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Editorial Reviews

This 1924 classic traces the less than satisfying career of a doctor from his college training through his small-town practice, participation in a city health agency, and work in a West Indian clinic, where he hopes to engage in pure science and escape the money-grubbing that has so frustrated him earlier. Sinclair Lewis won the Pulitzer Prize for Arrowsmith but refused it, out of pique, some critics suggest, because he felt he should have won it for his earlier novels. The novel still makes good listening today, in large measure because of the competence of narrator John McDonough. Though he could use a little more drama and more consistent differentiation among the many characters, his style eventually becomes as compelling as the novel itself.
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Publisher's Summary

The son of a country doctor, Sinclair Lewis turned to writing instead of medicine. He won the Nobel Prize in 1930. Arrowsmith was awarded the Pulitzer Prize for Literature. This is the story of a brilliant young man who dedicates his life to science, yet finds that corruption, not disease, is his greatest foe.
Martin Arrowsmith is fascinated by science and medicine. As a boy, he immerses himself in Gray’s Anatomy. In medical school, he soaks up knowledge from his mentor, a renowned bacteriologist. But soon he is urged to focus on politics and promotions rather than his research. Even as Martin progresses from doctor to public health official and noted pathologist, he still yearns to devote his time to pure science.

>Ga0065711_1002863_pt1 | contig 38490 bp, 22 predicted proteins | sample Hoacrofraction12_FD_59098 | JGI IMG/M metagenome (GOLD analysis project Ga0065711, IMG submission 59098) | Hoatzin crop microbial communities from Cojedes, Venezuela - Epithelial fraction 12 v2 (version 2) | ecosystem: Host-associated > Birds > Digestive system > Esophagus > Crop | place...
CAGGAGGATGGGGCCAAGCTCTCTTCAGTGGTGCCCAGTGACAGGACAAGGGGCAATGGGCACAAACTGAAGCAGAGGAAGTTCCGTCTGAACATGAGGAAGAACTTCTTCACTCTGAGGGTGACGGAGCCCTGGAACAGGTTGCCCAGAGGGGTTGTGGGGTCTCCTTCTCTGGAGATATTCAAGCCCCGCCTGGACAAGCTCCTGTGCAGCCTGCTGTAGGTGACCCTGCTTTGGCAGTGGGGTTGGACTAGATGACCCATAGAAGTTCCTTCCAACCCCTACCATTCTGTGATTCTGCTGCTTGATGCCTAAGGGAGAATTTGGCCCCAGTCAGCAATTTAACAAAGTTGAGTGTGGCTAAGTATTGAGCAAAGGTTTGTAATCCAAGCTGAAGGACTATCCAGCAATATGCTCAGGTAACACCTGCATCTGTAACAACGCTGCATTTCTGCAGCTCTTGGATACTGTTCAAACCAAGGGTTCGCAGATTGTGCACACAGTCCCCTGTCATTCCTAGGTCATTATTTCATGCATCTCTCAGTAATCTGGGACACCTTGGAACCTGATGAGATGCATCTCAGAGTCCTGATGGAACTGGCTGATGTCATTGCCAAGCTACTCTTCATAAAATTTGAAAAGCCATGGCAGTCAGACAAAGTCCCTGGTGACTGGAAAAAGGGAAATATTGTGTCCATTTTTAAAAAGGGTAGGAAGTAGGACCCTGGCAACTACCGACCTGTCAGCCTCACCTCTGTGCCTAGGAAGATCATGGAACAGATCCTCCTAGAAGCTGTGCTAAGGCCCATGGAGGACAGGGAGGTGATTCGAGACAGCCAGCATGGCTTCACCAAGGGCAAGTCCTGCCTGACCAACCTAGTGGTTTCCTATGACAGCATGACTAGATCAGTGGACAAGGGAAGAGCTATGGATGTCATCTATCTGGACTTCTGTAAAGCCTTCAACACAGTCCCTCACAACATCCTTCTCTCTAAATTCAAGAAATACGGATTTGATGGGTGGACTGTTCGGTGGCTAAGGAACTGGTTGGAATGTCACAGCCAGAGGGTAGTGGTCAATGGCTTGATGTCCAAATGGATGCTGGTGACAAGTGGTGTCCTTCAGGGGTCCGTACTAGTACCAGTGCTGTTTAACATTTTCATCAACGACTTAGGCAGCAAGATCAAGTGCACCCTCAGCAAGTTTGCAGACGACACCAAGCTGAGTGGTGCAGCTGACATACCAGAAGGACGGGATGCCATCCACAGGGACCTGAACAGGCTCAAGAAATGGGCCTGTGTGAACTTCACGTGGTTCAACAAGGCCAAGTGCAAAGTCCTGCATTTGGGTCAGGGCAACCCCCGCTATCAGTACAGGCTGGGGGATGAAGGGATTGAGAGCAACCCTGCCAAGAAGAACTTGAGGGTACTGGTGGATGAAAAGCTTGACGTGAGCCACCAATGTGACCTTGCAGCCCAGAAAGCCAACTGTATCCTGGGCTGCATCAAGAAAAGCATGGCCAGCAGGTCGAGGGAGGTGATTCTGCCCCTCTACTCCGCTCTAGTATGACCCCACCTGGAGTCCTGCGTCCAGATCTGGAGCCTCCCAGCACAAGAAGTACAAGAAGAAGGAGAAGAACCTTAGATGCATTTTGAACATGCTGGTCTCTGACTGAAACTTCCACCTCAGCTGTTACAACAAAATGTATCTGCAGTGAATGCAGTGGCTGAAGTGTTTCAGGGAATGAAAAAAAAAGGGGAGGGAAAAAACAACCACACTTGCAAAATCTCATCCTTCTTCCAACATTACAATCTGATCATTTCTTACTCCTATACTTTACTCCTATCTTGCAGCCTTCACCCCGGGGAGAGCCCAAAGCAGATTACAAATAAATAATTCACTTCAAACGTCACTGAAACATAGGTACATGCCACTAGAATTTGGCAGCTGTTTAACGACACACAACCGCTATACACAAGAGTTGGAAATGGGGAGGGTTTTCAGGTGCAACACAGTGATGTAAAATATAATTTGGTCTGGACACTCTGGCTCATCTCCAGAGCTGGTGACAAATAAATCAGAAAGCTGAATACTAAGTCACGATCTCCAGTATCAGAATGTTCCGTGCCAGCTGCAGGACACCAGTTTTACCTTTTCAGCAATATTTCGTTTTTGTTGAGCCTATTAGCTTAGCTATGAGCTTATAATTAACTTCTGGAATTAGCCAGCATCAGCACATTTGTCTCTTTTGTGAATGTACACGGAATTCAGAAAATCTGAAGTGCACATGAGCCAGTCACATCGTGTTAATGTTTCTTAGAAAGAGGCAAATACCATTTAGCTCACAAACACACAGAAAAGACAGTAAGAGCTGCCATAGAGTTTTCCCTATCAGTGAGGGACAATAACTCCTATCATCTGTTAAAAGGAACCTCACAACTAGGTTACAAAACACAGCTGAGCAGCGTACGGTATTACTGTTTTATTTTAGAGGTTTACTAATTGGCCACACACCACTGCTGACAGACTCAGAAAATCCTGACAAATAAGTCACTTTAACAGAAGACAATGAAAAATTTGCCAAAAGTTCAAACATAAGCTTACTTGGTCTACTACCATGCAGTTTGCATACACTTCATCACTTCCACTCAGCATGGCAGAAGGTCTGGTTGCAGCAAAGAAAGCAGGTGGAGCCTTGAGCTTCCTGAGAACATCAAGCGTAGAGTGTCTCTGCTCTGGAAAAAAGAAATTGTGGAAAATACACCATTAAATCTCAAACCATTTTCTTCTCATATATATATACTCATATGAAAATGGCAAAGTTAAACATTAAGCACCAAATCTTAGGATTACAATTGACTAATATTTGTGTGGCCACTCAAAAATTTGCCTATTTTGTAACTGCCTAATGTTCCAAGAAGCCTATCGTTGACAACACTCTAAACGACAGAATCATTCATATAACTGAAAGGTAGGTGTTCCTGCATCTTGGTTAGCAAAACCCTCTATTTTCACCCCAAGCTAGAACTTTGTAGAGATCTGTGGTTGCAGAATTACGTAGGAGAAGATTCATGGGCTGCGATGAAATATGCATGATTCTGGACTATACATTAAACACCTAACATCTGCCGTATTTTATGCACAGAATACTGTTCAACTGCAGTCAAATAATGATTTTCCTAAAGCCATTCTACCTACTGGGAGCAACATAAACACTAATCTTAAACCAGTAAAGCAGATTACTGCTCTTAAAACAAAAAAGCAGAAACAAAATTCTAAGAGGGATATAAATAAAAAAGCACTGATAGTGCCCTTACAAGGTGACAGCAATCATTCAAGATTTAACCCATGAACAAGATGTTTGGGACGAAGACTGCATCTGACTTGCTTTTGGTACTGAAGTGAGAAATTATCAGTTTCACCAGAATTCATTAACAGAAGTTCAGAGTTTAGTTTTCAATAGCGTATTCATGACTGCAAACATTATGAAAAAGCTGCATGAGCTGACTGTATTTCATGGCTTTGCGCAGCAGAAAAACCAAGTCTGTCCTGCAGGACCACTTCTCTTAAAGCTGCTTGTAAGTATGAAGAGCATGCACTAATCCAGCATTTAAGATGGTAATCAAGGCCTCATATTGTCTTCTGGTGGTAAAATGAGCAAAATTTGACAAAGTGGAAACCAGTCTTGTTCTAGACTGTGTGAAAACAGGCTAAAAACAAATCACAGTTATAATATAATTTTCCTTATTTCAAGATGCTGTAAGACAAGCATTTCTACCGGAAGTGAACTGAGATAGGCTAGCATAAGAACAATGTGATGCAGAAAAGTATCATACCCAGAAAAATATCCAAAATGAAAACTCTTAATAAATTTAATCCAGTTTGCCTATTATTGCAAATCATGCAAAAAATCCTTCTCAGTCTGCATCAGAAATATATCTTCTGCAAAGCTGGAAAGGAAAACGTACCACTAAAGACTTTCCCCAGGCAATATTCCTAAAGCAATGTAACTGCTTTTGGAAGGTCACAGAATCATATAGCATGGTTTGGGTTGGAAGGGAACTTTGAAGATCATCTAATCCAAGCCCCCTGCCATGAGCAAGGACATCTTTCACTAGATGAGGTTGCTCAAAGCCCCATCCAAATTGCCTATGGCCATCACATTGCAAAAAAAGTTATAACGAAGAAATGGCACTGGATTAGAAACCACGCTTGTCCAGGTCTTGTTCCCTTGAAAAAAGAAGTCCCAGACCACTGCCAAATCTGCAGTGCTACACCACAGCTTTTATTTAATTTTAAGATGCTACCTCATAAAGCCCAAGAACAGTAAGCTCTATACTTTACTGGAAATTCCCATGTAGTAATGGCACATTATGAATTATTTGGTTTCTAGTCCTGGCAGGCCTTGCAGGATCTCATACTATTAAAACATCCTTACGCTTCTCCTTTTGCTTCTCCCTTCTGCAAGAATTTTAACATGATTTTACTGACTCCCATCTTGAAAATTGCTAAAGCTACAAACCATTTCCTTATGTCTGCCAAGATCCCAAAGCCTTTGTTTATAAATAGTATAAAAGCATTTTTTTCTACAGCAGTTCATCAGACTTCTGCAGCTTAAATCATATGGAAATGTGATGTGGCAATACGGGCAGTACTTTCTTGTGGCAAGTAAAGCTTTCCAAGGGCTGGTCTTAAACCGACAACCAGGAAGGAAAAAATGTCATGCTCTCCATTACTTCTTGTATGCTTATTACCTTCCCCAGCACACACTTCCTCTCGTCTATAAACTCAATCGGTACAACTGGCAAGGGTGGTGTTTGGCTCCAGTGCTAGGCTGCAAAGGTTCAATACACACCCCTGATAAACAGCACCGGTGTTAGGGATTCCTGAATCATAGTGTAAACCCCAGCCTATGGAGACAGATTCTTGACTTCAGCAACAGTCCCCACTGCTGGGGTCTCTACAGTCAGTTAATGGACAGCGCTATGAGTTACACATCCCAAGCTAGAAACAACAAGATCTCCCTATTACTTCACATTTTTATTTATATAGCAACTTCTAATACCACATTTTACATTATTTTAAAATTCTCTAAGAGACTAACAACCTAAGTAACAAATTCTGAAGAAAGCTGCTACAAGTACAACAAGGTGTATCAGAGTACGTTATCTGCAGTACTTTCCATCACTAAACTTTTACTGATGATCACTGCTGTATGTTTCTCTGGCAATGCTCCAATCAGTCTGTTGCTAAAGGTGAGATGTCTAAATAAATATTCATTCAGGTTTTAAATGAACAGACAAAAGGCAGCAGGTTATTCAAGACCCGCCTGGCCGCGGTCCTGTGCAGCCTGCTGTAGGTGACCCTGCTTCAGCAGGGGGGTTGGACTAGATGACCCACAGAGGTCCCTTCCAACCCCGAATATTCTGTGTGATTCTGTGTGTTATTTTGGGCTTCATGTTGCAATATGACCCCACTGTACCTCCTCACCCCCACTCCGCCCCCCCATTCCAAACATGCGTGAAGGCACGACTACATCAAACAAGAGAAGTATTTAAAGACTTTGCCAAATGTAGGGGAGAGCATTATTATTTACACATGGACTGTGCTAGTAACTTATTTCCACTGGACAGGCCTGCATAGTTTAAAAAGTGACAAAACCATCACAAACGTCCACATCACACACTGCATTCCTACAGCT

Published in 1924, this novel had a profound effect on the reading public. As an expose of professional greed and fraud, it was a call to scrutinize flawed medical practices. Now, through John McDonough’s vibrant narration, it is a truly notable audiobook.
Public Domain (P)2001 Recorded Books, LLC
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Customer Reviews

Most Helpful

By Stephen on 09-08-13

Arrowsmith - The Classic Book, Not the Band

Book: In general, I do not comment on classics. However, I found the story interesting since it draws from the history in the US from 100 years ago: Pre-WWI, midwest, industrialization of the economy, the movement of most of the population from the farm to the city, etc - all the changes - economic, political, social, etc. I liked it but if you were looking for fast moving book, this is not it. However, if want to see changes in personalities and slices of social groups, it is interesting with great wording and character development. I sure it won the Noble Prize for Literature for its social-political aspect, in part, but it is a very good piece of literature.

Performance: The reader was very good. In time, I forgot there was reader and toward the end of the book the reader acted some of the characters well out.

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4 of 4 people found this review helpful


By Kenneth West on 05-23-15

Precursor to Rand's The Fountainhead

It's no coincidence that Ayn Rand read many of Sinclair Lewis's novels, especially Arrowsmith. The theme of Arrowsmith is staying true to oneself, to one's very soul. Unlike Howard Roark in The Fountainhead, Martin Arrowsmith has not achieved the certainty of Roark, yet he fights throughout the book to not be a second-hander (to use Rand's term). He succeeds, but it takes the length of the book to find out for sure.

Wonderful book!

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2 of 2 people found this review helpful

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